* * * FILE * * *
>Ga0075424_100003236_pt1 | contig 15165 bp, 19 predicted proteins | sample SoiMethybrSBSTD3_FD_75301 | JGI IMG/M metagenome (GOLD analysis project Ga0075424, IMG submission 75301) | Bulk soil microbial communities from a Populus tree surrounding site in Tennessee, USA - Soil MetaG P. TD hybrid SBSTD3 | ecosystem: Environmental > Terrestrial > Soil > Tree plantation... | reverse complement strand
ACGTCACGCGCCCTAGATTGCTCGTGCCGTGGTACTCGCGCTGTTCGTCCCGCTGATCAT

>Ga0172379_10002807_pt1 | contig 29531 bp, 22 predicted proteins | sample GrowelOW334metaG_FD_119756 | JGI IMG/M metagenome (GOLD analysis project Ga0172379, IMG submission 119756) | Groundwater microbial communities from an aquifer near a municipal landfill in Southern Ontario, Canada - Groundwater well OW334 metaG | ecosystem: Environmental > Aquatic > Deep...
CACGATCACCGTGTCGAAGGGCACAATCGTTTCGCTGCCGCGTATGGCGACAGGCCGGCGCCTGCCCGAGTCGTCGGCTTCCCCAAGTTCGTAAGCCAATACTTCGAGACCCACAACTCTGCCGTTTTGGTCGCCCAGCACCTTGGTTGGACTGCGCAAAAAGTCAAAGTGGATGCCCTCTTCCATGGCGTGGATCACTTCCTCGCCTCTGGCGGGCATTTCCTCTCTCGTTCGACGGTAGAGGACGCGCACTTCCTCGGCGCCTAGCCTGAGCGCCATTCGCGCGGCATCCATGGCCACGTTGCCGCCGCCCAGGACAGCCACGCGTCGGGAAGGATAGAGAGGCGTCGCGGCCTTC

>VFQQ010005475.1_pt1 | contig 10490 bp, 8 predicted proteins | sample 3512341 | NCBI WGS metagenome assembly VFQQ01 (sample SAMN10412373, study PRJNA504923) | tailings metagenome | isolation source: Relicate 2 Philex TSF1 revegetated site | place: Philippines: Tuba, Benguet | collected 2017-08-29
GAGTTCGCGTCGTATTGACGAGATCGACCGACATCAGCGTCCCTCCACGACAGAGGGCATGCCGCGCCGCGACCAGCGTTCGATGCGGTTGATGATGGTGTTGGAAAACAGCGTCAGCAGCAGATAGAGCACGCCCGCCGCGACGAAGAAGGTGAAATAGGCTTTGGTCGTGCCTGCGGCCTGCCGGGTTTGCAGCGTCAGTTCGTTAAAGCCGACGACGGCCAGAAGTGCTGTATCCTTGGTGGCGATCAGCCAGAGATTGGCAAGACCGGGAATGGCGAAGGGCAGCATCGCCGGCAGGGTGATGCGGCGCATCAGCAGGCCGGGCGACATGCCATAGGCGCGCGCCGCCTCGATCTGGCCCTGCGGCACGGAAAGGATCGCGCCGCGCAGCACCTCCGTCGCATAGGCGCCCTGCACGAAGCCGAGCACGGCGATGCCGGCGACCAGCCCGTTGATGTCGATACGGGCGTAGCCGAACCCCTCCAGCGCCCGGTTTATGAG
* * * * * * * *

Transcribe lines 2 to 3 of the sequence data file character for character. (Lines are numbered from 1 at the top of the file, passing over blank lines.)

ACGTCACGCGCCCTAGATTGCTCGTGCCGTGGTACTCGCGCTGTTCGTCCCGCTGATCAT

>Ga0172379_10002807_pt1 | contig 29531 bp, 22 predicted proteins | sample GrowelOW334metaG_FD_119756 | JGI IMG/M metagenome (GOLD analysis project Ga0172379, IMG submission 119756) | Groundwater microbial communities from an aquifer near a municipal landfill in Southern Ontario, Canada - Groundwater well OW334 metaG | ecosystem: Environmental > Aquatic > Deep...